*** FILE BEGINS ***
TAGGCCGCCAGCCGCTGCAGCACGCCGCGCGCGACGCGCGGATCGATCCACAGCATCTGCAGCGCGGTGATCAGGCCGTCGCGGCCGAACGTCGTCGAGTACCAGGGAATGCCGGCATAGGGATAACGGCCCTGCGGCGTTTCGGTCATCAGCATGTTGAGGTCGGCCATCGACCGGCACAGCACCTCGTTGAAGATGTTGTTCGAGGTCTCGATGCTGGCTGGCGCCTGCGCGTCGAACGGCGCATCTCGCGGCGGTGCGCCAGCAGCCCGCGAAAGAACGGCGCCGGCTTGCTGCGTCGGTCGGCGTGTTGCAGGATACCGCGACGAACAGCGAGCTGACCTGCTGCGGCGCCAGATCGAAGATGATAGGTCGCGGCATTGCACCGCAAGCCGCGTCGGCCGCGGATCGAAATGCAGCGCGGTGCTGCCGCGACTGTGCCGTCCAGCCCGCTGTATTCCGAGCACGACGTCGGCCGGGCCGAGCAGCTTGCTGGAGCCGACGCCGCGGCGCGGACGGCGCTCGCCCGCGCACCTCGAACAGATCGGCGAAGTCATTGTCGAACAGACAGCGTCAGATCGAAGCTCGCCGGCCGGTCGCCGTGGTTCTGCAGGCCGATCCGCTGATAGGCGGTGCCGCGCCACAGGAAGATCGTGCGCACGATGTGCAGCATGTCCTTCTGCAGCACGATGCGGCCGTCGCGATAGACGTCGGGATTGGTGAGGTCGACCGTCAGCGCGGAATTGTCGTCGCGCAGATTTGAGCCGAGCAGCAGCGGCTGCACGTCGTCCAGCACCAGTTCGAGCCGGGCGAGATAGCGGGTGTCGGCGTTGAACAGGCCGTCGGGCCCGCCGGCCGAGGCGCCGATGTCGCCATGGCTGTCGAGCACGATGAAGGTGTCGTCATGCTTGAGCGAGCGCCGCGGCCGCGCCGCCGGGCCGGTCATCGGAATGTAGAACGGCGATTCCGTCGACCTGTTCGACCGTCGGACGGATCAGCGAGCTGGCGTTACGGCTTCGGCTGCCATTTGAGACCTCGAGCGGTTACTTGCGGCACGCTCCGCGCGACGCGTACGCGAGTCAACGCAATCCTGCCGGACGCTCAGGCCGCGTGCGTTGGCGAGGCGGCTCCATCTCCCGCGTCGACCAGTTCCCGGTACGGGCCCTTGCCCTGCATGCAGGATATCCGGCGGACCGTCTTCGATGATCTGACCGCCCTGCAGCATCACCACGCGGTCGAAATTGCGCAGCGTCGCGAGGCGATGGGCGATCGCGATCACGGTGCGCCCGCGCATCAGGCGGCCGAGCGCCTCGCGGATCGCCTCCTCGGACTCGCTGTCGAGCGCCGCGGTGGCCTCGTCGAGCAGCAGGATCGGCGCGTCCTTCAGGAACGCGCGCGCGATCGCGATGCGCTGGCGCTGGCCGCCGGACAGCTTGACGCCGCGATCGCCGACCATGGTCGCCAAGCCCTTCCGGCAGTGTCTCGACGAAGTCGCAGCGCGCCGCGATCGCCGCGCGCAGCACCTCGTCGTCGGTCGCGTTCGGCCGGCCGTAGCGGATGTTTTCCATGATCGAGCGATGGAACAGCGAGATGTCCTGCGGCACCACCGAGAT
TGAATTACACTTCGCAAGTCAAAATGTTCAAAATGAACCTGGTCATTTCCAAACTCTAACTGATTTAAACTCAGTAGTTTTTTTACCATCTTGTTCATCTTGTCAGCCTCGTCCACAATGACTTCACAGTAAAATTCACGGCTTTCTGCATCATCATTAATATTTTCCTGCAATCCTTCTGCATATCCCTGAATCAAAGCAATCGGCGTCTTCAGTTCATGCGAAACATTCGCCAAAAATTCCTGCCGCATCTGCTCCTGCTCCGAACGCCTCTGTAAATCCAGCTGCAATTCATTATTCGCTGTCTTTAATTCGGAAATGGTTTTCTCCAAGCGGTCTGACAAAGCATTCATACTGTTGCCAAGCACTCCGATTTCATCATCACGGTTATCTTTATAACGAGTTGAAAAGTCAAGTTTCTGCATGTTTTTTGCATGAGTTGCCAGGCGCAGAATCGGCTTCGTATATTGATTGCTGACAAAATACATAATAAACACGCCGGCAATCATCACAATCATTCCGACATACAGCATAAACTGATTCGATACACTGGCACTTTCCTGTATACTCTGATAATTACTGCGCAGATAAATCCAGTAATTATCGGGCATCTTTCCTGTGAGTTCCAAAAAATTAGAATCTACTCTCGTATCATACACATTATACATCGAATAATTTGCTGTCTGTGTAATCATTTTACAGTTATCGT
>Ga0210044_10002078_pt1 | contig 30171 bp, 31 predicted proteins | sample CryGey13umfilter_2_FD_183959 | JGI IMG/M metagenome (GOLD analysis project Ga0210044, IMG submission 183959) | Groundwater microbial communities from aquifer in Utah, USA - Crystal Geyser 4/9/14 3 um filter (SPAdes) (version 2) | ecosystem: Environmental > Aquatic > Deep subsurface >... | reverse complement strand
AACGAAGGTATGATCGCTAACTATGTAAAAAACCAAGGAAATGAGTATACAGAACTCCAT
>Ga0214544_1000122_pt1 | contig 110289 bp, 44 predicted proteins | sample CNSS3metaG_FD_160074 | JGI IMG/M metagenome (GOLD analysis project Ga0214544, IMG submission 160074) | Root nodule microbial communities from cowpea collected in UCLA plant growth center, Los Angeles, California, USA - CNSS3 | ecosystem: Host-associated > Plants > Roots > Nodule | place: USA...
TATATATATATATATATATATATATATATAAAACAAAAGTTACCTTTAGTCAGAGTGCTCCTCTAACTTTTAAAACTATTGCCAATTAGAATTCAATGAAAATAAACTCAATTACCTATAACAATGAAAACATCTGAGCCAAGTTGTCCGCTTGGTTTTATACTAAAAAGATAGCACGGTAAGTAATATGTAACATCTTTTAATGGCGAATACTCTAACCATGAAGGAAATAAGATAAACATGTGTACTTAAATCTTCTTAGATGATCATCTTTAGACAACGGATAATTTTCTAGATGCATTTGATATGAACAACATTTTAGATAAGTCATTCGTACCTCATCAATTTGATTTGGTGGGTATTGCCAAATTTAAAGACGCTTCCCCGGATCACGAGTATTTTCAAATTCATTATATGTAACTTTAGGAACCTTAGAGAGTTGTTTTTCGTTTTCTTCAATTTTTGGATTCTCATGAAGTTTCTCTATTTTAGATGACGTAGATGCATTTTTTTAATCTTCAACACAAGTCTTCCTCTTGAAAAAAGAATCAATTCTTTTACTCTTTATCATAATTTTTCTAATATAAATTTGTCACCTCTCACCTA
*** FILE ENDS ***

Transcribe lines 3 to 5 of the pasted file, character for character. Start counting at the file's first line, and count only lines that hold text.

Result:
>Ga0210044_10002078_pt1 | contig 30171 bp, 31 predicted proteins | sample CryGey13umfilter_2_FD_183959 | JGI IMG/M metagenome (GOLD analysis project Ga0210044, IMG submission 183959) | Groundwater microbial communities from aquifer in Utah, USA - Crystal Geyser 4/9/14 3 um filter (SPAdes) (version 2) | ecosystem: Environmental > Aquatic > Deep subsurface >... | reverse complement strand
AACGAAGGTATGATCGCTAACTATGTAAAAAACCAAGGAAATGAGTATACAGAACTCCAT
>Ga0214544_1000122_pt1 | contig 110289 bp, 44 predicted proteins | sample CNSS3metaG_FD_160074 | JGI IMG/M metagenome (GOLD analysis project Ga0214544, IMG submission 160074) | Root nodule microbial communities from cowpea collected in UCLA plant growth center, Los Angeles, California, USA - CNSS3 | ecosystem: Host-associated > Plants > Roots > Nodule | place: USA...